We were already very much looking forward to the famous Tiger’s Nest monastery – a highlight of the trip through the country for many visitors.
What is so special about Taktshang – that’s how the locals call this place? Well, first of all, it is a very picturesque place. A monastery nested on a super steep rock face in the Himalayan mountains. But why do humans build a monastery exactly there – at one of the most difficult places to build a structure? Sure, the view is extraordinary, but there are maybe other places with a nice view but easier access?
The legend and history of the monastery
There are different legends explaining the name “Tiger’s Nest”. Tigers may exist in the very south of Bhutan at the lowlands and borders towards India, but at 3000 m altitude, you really need a legend to explain their existence.
One legend is about Guru Padmasambhava (also referred to as Guru Rinpoche), who in the 8th century introduced Buddhism in the area. He is kind of a Bhutanese “celebrity”. It is told that he was flying on the back of a tiger to that place. In one legend this tiger was a transformed, former empress. In all legends, either the Guru did many wonders and or meditated in the caves the monastery is built around, to complete the eighth incarnation (i.e. entered nirvana). From the 11th century until now, the place has been very sacred and important for Bhutanese people.
From an architectural history, today’s visible monastery was completed in 1692. About 300 years later, in 1998, a fire broke out in one of the buildings. After restoration, Taktshang was back to its original form by 2005.
How it is built
The entire structure is literally clinging at the rock face. The precipice is several hundred meters deep…
There are four main temples with balconies and buildings for accommodation of the monks. All of them connect with stairs and passages, hammered into the rocks. There are eight caves with strong religious importance: demons were defeated and Guru Rinpoche meditated in the caves.
It is difficult to describe – but there is magic at this place. It is very calm and I felt positive vibes and happiness. Maybe because I felt very happy and blessed to be able to visit this very special monastery.
The ascent to the Tiger’s Nest monastery
The monastery itself is not crowded – which was quite a positive surprise for us. The main reason is the accessibility. No bus nor car access – what a blessing. It is possible to drive from Paro to the parking at the foot of the mountain from where you have to walk. Some of the magic of this place is for sure the fact that you have to walk up and only slowly approach it. It is a privilege to get there and should not be spoiled by large groups of tourists who just want to tick off another destination.
Depending on your fitness level and the time you want to spend to admire the view, do bird watching et cetera, you need 2 to 3 hours for the path ascending by approximately 800m to 3000m altitude. Half of the way is possible on horseback. For the physically challenged, this is at least a possibility to see tiger’s nest and have a cup of tea or try the ascent from there. I am not sure if it is possible to ride down as well.
For us, it was a nice workout but for sure not the toughest hike on our journey. Nevertheless, we were very pleased when Tenzin all of a sudden took a chocolate bar out of his traditional clothing “pocket” at the belly *smiley smiling*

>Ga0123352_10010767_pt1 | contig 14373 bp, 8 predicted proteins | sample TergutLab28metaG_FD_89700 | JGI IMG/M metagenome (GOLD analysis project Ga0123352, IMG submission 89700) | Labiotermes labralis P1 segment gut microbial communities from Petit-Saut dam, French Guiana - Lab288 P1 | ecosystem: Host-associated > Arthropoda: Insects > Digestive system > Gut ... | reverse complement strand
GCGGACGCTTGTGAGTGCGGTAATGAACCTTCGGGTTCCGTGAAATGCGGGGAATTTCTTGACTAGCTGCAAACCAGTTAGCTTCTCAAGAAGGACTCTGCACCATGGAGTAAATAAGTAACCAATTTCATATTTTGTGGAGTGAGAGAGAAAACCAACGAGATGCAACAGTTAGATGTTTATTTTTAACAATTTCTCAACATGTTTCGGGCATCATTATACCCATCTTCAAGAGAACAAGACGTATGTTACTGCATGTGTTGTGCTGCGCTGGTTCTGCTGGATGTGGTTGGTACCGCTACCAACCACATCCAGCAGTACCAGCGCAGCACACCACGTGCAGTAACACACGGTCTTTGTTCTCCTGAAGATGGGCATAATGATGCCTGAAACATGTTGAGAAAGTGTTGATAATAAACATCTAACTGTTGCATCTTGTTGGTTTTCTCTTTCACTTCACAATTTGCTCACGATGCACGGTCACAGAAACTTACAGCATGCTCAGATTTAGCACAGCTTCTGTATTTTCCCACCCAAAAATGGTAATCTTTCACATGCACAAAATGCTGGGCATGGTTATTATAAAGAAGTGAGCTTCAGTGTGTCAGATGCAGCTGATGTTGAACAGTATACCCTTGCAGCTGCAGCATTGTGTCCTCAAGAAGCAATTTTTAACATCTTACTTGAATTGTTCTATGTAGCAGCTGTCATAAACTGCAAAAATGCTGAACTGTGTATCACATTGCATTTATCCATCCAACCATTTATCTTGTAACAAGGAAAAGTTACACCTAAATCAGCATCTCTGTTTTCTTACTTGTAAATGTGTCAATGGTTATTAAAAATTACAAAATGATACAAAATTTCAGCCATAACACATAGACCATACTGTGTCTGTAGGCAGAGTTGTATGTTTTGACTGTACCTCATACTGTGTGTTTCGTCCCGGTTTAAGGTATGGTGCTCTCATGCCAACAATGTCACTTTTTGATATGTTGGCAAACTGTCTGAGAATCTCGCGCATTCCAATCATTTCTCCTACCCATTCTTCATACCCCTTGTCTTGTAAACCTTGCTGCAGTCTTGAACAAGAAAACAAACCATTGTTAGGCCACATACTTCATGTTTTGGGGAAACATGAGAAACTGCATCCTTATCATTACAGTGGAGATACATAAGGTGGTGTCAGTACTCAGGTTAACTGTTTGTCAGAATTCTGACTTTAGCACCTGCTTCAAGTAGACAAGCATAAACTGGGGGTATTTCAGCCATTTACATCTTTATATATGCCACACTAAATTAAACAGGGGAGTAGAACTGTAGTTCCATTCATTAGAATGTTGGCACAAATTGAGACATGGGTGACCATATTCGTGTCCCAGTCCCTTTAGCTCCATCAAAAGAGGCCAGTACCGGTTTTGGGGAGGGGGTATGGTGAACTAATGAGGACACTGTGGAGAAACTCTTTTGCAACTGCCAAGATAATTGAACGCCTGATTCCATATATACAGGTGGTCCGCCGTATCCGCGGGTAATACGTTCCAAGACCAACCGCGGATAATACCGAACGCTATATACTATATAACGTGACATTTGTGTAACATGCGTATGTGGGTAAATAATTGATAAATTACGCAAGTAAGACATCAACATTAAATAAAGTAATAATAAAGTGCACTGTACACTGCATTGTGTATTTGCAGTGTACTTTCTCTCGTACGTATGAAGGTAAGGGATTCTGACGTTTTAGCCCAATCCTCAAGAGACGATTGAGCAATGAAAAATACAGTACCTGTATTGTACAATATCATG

After that special visit, the day had two more highlights for us: a traditional hot bath and a superb farmhouse dinner.
A Bhutanese hot bath: pragmatic and like heaven
Hot bath sounds rather nice but not special. A traditional hot Bhutanese bath is something definitely worth a try. The wooden bathtub has a separated section for the huge stones to heat up the bathing water. River bebbles are heated in an oversize pizza wood fire oven and put into the separate section with a nice sizzle. With a huge wooden stick the water is stirred and some herbs are added. Soaking in that bathtub and enjoying the nature around (of course, this was an outdoor pleasure) is just fabulous!
Best food can be found at farmhouses, not hotels
Since it was the last evening, Tenzin mentioned already in the morning that the owner of the travel agency wanted to have dinner with us in the hotel. What to say… last dinner in a hotel? Tasteless / adjusted to western taste? Oh no… Ok, here was the deal: we of course talk to the owners and tell them how happy we are with everything (which of course was true), and in return we go somewhere, where we can have a real and yummy Bhutanese dinner. Tenzin smiled and said that we can do so, he had an idea where to go.
When we met at the agreed time, Tashi was there as well but without the car. We can walk, they said. I asked, “Tashi, you are joining, that is really nice!” “Yes, good food!!” he said with sparking eyes. Oh yes, he was so right…
Just a couple of minutes’ walk we went to a farmhouse where the wife and family of another driver lives. We were welcomed and asked to come inside. While the last preparations on the dinner, Tenzin showed us a room with a shrine and small “doors” below the windows. Those little sliding “doors” were common in all farmhouses, he explained. Men could come in with a ladder to visit the women in the farmhouse! However, if the ladies did not want to be visited, they just did not open or purred water or something else down. “WhatsApp has made life of Bhutanese man so much easier!” he explained, being completely serious about the topic!
The dinner was a feast, rich in chili of course, but delicious. A very nice last evening in Bhutan, before we headed across the border into Indias Assam and Meghalaya region.